Having acquired some kind of cold in Marrakech, I’ve started to cough. I hoped that good food and the warm air would snuff it out before it (and I) became a nuisance. No such luck. I awake today to begin a two-day mountain trek with a full-blown hacking cough.
From the hotel at the mouth of a gauntlet of vendors (it’s especially nice to see those $2 Mars bars in a country where the median annual income is $2000), we depart at 9 am. Our 10 km route into the hills — a slow climb made more arduous for Joe because of my pathetic illness-inducedpace — takes us through amazing valleys, across river beds, past families living in tiny, isolated mountain villages, through isolated outposts existing as souvenir shops for climbers on their way down (unless some actually take beautiful, heavy rocks up the mountain with them…) and finally to a base camp lodge. Set on a rocky plain cradled on all sides by massive peaks, we’ve moved 10 km from where we began in Imlil to an elevation of 3200 m, through the snow and assorted sundry conditions, where the mountain refuge — surprise! — has no heat. Comfort is at a premium. Layers of clothes are applied. We suffer. Sleep comes not because of tranquility but because of exhaustion. Before leaving Imlil, a deep search of my backpack yielded a tiny pair of knit gloves that had somehow escaped my car’s roadside emergency kit. I have no idea how the gloves ended up in that pocket on this trip, but I vow to have nice words for my car, and my Dad who bought me the kit, upon my return.
Seconds away from burning furniture for survival, we set out at 5 am for the 6 km ascent. The only other option is to remain in our sleeping bags, too cold to sleep. I have deep respect for those, the American couple included, camped outside in tents. Yet even at this hour of the morning, a large group of hikers is already far ahead of us.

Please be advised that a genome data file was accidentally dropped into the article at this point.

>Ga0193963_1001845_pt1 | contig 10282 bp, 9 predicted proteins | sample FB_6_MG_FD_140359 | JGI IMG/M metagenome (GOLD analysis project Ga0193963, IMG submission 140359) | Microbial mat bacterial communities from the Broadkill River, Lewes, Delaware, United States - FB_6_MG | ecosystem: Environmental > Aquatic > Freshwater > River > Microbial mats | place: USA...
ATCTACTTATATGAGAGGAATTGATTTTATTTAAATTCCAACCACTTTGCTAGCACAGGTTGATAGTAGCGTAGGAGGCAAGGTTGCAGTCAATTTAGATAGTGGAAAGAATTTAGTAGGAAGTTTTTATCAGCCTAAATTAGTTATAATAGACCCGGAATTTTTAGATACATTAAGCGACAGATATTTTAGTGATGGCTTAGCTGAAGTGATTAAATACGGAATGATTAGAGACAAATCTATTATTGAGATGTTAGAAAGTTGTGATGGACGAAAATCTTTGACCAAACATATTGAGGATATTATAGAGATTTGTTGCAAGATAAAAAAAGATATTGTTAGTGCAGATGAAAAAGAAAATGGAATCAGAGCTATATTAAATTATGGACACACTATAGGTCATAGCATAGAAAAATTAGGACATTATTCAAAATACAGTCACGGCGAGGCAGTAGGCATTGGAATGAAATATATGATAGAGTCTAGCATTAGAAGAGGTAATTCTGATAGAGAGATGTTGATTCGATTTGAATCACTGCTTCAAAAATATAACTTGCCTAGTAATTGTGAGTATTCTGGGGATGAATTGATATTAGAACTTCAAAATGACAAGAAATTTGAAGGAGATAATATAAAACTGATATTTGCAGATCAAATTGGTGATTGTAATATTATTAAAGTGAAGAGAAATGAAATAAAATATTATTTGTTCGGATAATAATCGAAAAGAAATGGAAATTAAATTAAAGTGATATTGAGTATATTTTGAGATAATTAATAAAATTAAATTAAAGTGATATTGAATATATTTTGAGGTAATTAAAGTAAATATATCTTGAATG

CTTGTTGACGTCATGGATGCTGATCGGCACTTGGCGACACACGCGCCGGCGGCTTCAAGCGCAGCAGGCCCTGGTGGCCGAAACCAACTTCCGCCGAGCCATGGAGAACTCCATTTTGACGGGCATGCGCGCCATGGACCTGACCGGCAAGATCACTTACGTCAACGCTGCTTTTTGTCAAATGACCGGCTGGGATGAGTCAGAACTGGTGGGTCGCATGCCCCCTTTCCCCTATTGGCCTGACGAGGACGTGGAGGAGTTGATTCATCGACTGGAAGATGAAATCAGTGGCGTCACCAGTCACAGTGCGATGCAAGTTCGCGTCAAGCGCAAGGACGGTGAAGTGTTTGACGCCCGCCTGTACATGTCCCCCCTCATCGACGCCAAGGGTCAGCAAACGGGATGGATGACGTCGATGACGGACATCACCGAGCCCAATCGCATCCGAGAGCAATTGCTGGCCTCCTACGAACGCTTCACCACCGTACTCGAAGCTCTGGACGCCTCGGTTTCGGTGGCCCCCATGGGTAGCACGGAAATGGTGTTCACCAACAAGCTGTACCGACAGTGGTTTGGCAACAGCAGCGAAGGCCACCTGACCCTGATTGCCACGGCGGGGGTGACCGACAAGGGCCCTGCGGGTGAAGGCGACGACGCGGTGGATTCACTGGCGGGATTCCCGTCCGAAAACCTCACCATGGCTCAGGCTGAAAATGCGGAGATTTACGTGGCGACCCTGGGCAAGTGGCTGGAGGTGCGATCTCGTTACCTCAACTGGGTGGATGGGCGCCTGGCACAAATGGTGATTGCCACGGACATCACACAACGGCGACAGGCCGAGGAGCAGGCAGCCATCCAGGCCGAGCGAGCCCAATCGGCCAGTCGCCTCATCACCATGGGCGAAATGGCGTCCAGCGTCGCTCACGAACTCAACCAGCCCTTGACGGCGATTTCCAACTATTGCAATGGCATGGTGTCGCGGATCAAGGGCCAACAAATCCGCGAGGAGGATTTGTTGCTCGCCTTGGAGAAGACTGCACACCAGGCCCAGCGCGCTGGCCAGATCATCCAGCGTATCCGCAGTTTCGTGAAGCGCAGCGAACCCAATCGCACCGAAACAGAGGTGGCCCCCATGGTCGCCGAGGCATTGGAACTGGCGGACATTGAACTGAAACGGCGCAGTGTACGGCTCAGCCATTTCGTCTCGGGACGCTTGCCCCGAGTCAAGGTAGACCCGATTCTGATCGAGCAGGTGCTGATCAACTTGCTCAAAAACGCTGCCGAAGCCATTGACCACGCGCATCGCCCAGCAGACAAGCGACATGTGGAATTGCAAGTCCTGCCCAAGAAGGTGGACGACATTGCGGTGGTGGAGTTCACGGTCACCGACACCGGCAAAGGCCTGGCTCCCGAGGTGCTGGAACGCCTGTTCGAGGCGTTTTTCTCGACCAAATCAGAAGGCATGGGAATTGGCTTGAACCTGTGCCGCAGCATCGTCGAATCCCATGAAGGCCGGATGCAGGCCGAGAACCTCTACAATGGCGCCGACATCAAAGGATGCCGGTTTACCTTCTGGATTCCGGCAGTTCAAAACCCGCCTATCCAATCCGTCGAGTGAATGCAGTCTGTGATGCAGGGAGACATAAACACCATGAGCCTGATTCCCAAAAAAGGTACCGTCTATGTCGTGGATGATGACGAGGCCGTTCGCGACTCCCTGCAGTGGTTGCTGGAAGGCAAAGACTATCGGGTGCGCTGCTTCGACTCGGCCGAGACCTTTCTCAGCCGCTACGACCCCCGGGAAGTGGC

Five punishing hours later, Morocco’s biggest feels like just a bump. But that might be because of a mighty, altitude-assisted hit from the flask of one of the Israeli climbers who reached the peak ahead of us.
In the snow and slush and ice at the stunning summit of the highest peak in North Africa, we opt for the quick route down: sliding down a few thousand vertical feet on our asses. The return time to the lodge is 45 minutes.
About halfway back on our 16 km departure hike to Imlil, a surprise downpour punishes us. Without rain gear, we huddle under the boulders of a tiny mountainside overhang and employ small plastic bags to protect valuable camera equipment. There is no escaping the torrents of rain and waiting only brings us closer to dark. We push on to our hotel in Imlil and deal with the biohazard waste that has become our shoes. The next morning, fed, rested and dry, a grand taxi brings us directly to Marrakesh. And we just keep going for a few hundred kilometers until we land on the beach in Agadir. Temperature: 40oC (104oF).
Agadir is Aga-dead and so is Tagahzout, despite the expansive beaches and camel rides. In a hotel with 20 rooms, we are the only occupants. Which makes us wonder why we are assigned the room with the view (and earful) of the early morning departure of a massive fishing fleet of motorboats,but at least it is warm.
In the snow and slush and ice at the stunning summit of the highest peak in North Africa, we opt for the quick route down: sliding down a few thousand vertical feet on our asses.
We move on and move north, despite Tagahzout’s premiere attraction of $5 calamari dinners with incredible hunks of squid the diameter of large onion rings. Note to future travelers: yes, they do To-Go bags. Maybe the motor boat tyrants aren’t so bad after all.